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I'm building a small platformer game with multiple levels, similar to old-school Mario, and I was wondering how devs created levels. This is my first game, so I'm pretty new to design & such. I've seen people use Paint.NET or Photoshop to create a level where certain colors in the world represent various tiles & such, that are rendered throughout the level. For instance, a red block in the world on a blue background would represent a tile that a player can jump on, and would be rendered so when the game is started. Is this an effective way of designing levels, or is there a better way? Please explain your process.

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closed as primarily opinion-based by Nicol Bolas, bummzack, Anko, Byte56 Jul 29 '13 at 22:54

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For such a task you create/use an level editor. In the editor you can do all sorts of things, place tiles, lace enemies, program/link/load scripts, set effects, ...

I actually don't know any standard 2d Level Editor.

Creating a Level Editor is no simple task but here are some hints how to get started:

  • keep it for the beginning simple, use your cursor keys for navigation in the world and some other keys to set the tiletype of the currently selected position
  • later you can create a "simple" GUI to choose stuff to insert / change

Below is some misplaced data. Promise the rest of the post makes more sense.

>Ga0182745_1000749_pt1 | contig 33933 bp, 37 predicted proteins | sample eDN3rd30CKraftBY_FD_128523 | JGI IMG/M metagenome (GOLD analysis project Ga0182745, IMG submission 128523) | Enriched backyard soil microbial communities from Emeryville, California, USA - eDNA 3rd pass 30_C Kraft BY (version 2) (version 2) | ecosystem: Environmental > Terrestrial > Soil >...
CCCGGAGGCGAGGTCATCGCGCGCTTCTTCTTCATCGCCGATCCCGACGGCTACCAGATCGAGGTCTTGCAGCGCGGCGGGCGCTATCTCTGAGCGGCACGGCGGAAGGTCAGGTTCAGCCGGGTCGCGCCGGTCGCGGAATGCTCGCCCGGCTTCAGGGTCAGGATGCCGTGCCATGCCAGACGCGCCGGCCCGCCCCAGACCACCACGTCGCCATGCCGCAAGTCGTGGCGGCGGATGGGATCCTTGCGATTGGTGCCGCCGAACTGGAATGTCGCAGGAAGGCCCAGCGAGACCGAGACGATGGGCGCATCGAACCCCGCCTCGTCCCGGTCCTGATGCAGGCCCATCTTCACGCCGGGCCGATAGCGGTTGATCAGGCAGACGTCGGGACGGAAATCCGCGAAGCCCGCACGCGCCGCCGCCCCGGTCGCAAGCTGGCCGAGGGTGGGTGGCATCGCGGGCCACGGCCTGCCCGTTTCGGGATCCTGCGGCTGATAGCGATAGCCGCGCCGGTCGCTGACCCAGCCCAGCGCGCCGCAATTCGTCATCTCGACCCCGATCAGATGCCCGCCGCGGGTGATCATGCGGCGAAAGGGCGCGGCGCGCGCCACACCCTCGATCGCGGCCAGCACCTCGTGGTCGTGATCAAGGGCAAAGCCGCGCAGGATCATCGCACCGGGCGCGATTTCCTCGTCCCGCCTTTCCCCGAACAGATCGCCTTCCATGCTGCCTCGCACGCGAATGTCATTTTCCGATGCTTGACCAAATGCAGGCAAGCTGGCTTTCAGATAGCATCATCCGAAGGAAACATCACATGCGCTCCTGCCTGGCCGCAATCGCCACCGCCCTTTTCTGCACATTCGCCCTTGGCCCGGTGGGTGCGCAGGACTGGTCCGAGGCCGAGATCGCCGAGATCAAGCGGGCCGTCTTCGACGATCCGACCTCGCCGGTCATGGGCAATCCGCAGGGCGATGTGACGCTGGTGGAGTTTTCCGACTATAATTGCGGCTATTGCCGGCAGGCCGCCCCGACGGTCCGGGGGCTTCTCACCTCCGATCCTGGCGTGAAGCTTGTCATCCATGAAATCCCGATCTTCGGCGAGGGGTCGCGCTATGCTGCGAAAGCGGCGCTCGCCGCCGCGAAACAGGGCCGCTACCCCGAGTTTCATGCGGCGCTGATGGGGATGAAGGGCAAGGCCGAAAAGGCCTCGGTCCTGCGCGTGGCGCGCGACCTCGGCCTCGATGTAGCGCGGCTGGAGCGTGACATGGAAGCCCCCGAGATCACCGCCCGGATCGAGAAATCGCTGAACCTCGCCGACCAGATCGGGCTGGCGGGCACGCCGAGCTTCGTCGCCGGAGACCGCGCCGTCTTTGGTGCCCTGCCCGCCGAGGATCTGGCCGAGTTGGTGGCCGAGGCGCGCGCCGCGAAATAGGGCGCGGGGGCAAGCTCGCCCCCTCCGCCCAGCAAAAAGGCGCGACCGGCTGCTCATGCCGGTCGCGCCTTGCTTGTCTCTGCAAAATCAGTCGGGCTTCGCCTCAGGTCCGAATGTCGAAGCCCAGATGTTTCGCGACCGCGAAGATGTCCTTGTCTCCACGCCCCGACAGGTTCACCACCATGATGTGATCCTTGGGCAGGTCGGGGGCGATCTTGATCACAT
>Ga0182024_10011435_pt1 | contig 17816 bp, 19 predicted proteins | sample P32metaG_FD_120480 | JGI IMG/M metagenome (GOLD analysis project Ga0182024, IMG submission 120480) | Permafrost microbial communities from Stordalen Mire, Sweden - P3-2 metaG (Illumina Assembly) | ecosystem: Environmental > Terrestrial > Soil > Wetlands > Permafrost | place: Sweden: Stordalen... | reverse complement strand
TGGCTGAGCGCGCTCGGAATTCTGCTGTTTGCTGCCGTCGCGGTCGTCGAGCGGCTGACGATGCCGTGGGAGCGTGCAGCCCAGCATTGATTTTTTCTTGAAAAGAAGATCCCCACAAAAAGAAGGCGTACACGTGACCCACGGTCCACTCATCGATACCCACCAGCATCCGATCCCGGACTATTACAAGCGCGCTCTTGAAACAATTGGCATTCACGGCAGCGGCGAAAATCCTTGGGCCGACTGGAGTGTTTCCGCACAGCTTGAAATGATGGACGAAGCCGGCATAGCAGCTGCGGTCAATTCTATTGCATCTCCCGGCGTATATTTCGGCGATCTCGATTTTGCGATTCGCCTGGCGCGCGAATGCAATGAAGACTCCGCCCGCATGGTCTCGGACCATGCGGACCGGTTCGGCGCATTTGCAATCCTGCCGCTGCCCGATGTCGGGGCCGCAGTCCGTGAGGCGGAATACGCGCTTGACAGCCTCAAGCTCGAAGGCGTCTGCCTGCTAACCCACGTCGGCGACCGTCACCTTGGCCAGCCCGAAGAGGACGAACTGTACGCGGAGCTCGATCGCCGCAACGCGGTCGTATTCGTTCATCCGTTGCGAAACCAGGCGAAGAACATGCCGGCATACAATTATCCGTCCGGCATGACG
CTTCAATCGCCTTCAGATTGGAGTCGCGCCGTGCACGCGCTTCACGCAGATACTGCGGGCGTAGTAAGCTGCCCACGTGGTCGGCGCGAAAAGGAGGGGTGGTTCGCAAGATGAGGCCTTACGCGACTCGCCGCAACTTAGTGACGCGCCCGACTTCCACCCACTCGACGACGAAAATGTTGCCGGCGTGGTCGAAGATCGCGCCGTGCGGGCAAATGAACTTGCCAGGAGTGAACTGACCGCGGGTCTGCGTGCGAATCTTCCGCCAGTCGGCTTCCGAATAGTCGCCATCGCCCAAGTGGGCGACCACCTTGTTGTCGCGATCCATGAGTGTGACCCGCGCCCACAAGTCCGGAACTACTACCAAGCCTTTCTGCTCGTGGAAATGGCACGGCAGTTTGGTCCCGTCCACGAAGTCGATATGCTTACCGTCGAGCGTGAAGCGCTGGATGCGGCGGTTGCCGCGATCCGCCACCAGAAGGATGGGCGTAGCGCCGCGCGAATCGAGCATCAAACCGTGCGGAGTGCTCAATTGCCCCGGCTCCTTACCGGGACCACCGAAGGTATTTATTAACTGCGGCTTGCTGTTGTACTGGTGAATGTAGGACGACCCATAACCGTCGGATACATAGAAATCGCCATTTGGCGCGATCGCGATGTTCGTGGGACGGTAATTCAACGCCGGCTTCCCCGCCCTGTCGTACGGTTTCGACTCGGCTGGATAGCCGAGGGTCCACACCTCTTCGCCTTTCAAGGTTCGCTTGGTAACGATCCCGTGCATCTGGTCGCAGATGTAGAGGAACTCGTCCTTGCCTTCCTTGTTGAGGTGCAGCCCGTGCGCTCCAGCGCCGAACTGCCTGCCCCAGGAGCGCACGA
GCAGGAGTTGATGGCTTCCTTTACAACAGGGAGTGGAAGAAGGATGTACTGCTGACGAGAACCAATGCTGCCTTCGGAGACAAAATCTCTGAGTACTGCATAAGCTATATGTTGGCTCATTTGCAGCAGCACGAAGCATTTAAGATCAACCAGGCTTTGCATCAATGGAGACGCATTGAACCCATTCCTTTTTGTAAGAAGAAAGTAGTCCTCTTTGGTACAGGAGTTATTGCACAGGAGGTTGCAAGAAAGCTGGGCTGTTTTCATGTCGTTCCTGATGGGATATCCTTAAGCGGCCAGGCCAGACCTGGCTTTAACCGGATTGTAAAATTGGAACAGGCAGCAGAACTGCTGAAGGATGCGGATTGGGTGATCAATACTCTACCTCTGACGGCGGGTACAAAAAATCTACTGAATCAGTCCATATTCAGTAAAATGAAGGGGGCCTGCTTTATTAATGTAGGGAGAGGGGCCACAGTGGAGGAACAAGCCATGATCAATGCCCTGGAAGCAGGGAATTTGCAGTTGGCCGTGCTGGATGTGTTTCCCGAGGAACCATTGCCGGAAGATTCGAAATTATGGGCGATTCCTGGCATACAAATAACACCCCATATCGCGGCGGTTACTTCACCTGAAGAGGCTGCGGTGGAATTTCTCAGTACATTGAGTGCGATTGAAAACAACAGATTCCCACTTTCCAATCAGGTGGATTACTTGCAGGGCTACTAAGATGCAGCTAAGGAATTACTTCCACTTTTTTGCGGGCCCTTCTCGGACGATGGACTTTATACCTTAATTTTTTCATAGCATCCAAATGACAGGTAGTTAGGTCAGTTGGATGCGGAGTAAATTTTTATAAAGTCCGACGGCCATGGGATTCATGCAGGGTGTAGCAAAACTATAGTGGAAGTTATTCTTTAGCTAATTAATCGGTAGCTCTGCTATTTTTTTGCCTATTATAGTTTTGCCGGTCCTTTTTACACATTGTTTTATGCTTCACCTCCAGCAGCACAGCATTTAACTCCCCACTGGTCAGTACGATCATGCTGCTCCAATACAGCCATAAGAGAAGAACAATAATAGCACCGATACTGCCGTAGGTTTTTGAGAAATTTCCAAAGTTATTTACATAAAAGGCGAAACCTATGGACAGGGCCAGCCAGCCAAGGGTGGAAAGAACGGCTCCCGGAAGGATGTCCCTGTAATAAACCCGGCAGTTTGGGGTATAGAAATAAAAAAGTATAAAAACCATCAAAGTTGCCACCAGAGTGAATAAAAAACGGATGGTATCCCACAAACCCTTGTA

just keep it simple so you don't waste too much time if you decide to throw it away.

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Thanks for the answer. Would you mind adding some more details, such as level editors that I could use or how I might go about creating one (in a brief way)? –  hasherr Jul 27 '13 at 22:30
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@hasherr you can use something like Tiled to make tile-based levels. You just need some *.lua or *.json library to read some of the easier export formats. There's more similar editors but I haven't tried those. –  PeterT Jul 28 '13 at 0:07
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I have created a level editor for a 2d top-down rpg. The principles are exactly the same for a 2d side-scroller like mario.

Here is what I did.

I created an 4 arrays of numbers. Each array represents a layer and each number in the array represents a tile. A tile is simply a square chunk of pixels. The location of the number in the array represents the location on the screen the tile should be drawn to. So with an array of size [10][10], setting [5][5] to the number 1 would draw, let's say grass, to the center of the screen.

When you create your map editor, you'll want to display all the available tiles the user can use to paint the level. When a user selects a tile in the map editor there should be some indication that the tile has been selected and the tile should have a number associated with it.

When the user clicks somewhere on the screen, you detect which area he clicked on and send the tile's number to the array responsible for the layer he's drawing on. that way you fill each array with tile numbers so that when you render the map, you only need to iterate through each array and draw the tile based on the tile number and position in the array.

You'll need to determine how large you want your levels to be. For a sidescroller you'll want a very wide 2d array, maybe something like ground[50][500] for the ground layer.

To implement layers, simply draw them in order. It may be something like ground, background, player sprite, foreground foreground2. The player sprite will then draw on top of the ground and background layers and the two foreground layers will cover the sprite.

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